Ferguson CM, Swaroop MN, Horick N, et al. Impact of ipsilateral blood draws, injections, blood pressure measurements, and air travel on the risk of lymphedema for patients treated for breast cancer. J Clin Oncol. 2015;34(7):691-698.

Jackowski JA.  Lymphedema. In Brown CG, ed. A guide to oncology symptom management. 2nd ed. Pittsburgh, PA: Oncology Nursing Society; 2015: 449-467.

Mehrara B. Clinical staging and conservative management of peripheral lymphedema. In: Collins KA and Savarese DMF, eds. UpToDate. Waltham, Mass.: UpToDate, 2021. https://www.uptodate.com. Accessed May 6, 2021.

Mitra D, Catalano PJ, Cimbak N, et al. The risk of lymphedema after postoperative radiation therapy in endometrial cancer. J Gynecol Oncol. 2016 Jan;27(1):e4.

National Lymphedema Network. Position paper: Healthy habits for patients at risk for lymphedema. Accessed at https://lymphnet.org/position-papers on September 10, 2019.

National Lymphedema Network. Position paper: Screening and measurement for early detection of breast cancer related lymphedema. December 2013. Accessed at https://lymphnet.org/position-papers-related on September 10, 2019.

National Comprehensive Cancer Network (NCCN). Survivorship: Late effects/long-term psychosocial and physical problems. 2021. Version 1.2021. Accessed at https://www.nccn.org/professionals/physician_gls/pdf/survivorship.pdf on April 19 2021.

Oncology Nursing Society (ONS). Symptom intervention: Lymphedema. Accessed at https://www.ons.org/pep/lymphedema on January 3, 2020. 

Shaitelman SF, Cromwell KD, Rasmussen, JC, et al. Recent progress in the treatment and prevention of cancer-related lymphedema. CA Cancer J Clin. 2015;65:55-81.

References

Armer JM, Ostby PL, Ginex PK, et al. ONS Guidelines for Cancer Treatment-Related Lymphedema. Oncology Nursing Forum. 2020; 47(5).

Bryant JR, Hajjar RT, Lumley C, Chaiyasate K. Clinical Inquiry-In women who have undergone breast cancer surgery, including lymph node removal, do blood pressure measurements taken in the ipsilateral arm increase the risk of lymphedema? J Okla State Med Assoc. 2016;109(11):529–531.

Eyigör S, Cinar E, Caramat I, Unlu BK. Factors influencing response to lymphedema treatment in patients with breast cancer-related lymphedema. Support Care Cancer. 2015;23(9):2705-2710.

Ferguson CM, Swaroop MN, Horick N, et al. Impact of ipsilateral blood draws, injections, blood pressure measurements, and air travel on the risk of lymphedema for patients treated for breast cancer. J Clin Oncol. 2015;34(7):691-698.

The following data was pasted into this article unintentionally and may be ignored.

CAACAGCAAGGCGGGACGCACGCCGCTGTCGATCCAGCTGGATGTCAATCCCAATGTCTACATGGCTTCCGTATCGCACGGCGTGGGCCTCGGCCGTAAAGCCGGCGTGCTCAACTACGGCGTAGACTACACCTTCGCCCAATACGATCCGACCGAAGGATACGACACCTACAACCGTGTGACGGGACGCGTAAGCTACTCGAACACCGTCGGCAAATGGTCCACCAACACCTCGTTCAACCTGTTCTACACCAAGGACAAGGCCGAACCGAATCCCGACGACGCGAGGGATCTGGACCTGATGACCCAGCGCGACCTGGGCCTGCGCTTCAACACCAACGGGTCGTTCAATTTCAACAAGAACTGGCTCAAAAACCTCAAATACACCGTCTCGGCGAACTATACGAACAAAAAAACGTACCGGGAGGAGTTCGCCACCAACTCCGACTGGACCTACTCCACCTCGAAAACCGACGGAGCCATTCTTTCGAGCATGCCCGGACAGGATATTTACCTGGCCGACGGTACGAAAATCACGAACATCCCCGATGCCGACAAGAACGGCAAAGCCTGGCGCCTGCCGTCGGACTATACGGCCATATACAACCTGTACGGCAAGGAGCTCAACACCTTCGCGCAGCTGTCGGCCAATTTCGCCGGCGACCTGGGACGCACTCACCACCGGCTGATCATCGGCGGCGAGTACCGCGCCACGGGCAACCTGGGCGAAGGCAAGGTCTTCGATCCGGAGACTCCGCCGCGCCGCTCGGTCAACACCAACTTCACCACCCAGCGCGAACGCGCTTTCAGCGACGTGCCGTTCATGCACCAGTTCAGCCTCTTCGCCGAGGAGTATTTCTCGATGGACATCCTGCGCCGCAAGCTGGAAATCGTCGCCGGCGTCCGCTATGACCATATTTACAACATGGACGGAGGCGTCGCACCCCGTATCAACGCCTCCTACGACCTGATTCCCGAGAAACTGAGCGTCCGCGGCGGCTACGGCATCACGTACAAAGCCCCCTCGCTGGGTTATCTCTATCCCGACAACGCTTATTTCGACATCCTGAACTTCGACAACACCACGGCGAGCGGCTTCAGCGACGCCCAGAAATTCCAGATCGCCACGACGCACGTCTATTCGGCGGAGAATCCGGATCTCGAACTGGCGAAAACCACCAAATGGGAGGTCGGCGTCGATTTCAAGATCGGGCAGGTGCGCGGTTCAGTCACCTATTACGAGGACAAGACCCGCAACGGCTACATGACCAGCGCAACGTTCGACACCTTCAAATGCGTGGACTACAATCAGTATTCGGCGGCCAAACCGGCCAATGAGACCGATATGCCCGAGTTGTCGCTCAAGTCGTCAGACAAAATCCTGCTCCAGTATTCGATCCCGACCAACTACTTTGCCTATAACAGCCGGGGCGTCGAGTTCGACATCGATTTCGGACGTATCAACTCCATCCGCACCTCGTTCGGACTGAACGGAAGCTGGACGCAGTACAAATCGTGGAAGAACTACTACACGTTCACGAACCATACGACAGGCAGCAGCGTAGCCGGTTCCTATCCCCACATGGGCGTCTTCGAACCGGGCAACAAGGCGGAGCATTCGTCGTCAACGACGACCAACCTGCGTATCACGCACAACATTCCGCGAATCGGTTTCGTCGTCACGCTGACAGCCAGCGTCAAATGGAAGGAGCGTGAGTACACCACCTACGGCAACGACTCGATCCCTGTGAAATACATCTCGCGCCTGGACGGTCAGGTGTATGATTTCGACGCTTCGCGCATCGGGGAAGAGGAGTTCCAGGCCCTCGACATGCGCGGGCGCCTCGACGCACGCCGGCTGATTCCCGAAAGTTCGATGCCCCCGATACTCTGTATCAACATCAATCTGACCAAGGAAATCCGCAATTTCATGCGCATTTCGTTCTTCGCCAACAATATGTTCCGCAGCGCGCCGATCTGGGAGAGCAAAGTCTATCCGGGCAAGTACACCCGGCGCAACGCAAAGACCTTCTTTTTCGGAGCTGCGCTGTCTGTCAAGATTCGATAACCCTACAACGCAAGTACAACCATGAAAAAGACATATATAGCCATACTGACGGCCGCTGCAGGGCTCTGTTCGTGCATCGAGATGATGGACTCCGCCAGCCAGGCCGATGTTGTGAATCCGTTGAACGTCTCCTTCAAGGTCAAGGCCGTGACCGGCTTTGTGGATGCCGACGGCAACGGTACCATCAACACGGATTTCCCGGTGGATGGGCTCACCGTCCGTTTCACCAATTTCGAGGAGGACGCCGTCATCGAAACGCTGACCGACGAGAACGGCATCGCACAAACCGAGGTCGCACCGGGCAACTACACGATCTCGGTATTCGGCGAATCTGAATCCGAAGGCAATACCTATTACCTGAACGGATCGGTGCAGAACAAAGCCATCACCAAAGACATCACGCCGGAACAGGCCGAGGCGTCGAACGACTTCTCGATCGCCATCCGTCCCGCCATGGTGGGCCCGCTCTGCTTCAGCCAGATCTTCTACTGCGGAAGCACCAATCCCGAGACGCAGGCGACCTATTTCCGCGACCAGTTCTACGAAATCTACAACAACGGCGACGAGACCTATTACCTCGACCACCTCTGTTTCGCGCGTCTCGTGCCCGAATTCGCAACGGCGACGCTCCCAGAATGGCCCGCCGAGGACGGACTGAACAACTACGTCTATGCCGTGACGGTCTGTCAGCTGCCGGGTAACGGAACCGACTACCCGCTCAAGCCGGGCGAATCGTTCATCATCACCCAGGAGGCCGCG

Jackowski JA.  Lymphedema. In Brown CG, ed. A guide to oncology symptom management. 2nd ed. Pittsburgh, PA: Oncology Nursing Society; 2015: 449-467.

Mehrara B. Clinical staging and conservative management of peripheral lymphedema. In: Collins KA and Savarese DMF, eds. UpToDate. Waltham, Mass.: UpToDate, 2021. https://www.uptodate.com. Accessed May 6, 2021.

Mitra D, Catalano PJ, Cimbak N, et al. The risk of lymphedema after postoperative radiation therapy in endometrial cancer. J Gynecol Oncol. 2016 Jan;27(1):e4.

National Lymphedema Network. Position paper: Healthy habits for patients at risk for lymphedema. Accessed at https://lymphnet.org/position-papers on September 10, 2019.

National Lymphedema Network. Position paper: Screening and measurement for early detection of breast cancer related lymphedema. December 2013. Accessed at https://lymphnet.org/position-papers-related on September 10, 2019.

National Comprehensive Cancer Network (NCCN). Survivorship: Late effects/long-term psychosocial and physical problems. 2021. Version 1.2021. Accessed at https://www.nccn.org/professionals/physician_gls/pdf/survivorship.pdf on April 19 2021.

Oncology Nursing Society (ONS). Symptom intervention: Lymphedema. Accessed at https://www.ons.org/pep/lymphedema on January 3, 2020. 

Shaitelman SF, Cromwell KD, Rasmussen, JC, et al. Recent progress in the treatment and prevention of cancer-related lymphedema. CA Cancer J Clin. 2015;65:55-81.

Last Revised: May 25, 2021